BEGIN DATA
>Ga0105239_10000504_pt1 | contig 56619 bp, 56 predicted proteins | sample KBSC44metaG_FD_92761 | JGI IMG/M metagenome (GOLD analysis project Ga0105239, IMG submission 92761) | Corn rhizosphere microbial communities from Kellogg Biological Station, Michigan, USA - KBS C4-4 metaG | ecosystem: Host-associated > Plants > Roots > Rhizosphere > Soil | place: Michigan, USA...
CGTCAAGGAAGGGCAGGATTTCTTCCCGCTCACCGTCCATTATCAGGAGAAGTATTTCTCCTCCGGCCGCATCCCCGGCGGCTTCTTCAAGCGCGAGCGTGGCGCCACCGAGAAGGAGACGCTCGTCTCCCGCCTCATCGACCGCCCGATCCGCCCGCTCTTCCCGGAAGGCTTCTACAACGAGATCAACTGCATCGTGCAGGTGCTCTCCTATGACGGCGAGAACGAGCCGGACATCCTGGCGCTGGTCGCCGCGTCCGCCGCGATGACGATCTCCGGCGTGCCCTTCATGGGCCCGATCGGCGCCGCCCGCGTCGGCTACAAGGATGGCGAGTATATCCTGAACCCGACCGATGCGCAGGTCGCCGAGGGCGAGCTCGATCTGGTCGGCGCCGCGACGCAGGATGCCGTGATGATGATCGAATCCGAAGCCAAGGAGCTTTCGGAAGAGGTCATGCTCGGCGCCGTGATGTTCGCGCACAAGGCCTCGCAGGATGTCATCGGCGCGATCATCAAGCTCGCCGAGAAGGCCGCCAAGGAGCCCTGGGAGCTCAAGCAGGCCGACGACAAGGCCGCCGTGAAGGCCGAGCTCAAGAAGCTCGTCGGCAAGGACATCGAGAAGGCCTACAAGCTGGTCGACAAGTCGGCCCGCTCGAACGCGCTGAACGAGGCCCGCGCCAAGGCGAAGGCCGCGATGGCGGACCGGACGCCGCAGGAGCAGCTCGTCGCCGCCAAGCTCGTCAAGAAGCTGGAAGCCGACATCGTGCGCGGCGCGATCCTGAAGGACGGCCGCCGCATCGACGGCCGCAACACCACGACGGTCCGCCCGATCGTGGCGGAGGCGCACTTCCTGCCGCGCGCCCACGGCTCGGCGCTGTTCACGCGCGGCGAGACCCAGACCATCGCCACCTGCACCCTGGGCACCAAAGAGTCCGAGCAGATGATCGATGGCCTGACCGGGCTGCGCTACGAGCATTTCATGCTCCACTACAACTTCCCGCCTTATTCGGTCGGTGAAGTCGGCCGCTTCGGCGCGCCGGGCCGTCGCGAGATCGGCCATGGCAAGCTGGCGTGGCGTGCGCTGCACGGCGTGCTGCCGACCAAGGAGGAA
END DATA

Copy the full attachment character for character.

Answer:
>Ga0105239_10000504_pt1 | contig 56619 bp, 56 predicted proteins | sample KBSC44metaG_FD_92761 | JGI IMG/M metagenome (GOLD analysis project Ga0105239, IMG submission 92761) | Corn rhizosphere microbial communities from Kellogg Biological Station, Michigan, USA - KBS C4-4 metaG | ecosystem: Host-associated > Plants > Roots > Rhizosphere > Soil | place: Michigan, USA...
CGTCAAGGAAGGGCAGGATTTCTTCCCGCTCACCGTCCATTATCAGGAGAAGTATTTCTCCTCCGGCCGCATCCCCGGCGGCTTCTTCAAGCGCGAGCGTGGCGCCACCGAGAAGGAGACGCTCGTCTCCCGCCTCATCGACCGCCCGATCCGCCCGCTCTTCCCGGAAGGCTTCTACAACGAGATCAACTGCATCGTGCAGGTGCTCTCCTATGACGGCGAGAACGAGCCGGACATCCTGGCGCTGGTCGCCGCGTCCGCCGCGATGACGATCTCCGGCGTGCCCTTCATGGGCCCGATCGGCGCCGCCCGCGTCGGCTACAAGGATGGCGAGTATATCCTGAACCCGACCGATGCGCAGGTCGCCGAGGGCGAGCTCGATCTGGTCGGCGCCGCGACGCAGGATGCCGTGATGATGATCGAATCCGAAGCCAAGGAGCTTTCGGAAGAGGTCATGCTCGGCGCCGTGATGTTCGCGCACAAGGCCTCGCAGGATGTCATCGGCGCGATCATCAAGCTCGCCGAGAAGGCCGCCAAGGAGCCCTGGGAGCTCAAGCAGGCCGACGACAAGGCCGCCGTGAAGGCCGAGCTCAAGAAGCTCGTCGGCAAGGACATCGAGAAGGCCTACAAGCTGGTCGACAAGTCGGCCCGCTCGAACGCGCTGAACGAGGCCCGCGCCAAGGCGAAGGCCGCGATGGCGGACCGGACGCCGCAGGAGCAGCTCGTCGCCGCCAAGCTCGTCAAGAAGCTGGAAGCCGACATCGTGCGCGGCGCGATCCTGAAGGACGGCCGCCGCATCGACGGCCGCAACACCACGACGGTCCGCCCGATCGTGGCGGAGGCGCACTTCCTGCCGCGCGCCCACGGCTCGGCGCTGTTCACGCGCGGCGAGACCCAGACCATCGCCACCTGCACCCTGGGCACCAAAGAGTCCGAGCAGATGATCGATGGCCTGACCGGGCTGCGCTACGAGCATTTCATGCTCCACTACAACTTCCCGCCTTATTCGGTCGGTGAAGTCGGCCGCTTCGGCGCGCCGGGCCGTCGCGAGATCGGCCATGGCAAGCTGGCGTGGCGTGCGCTGCACGGCGTGCTGCCGACCAAGGAGGAA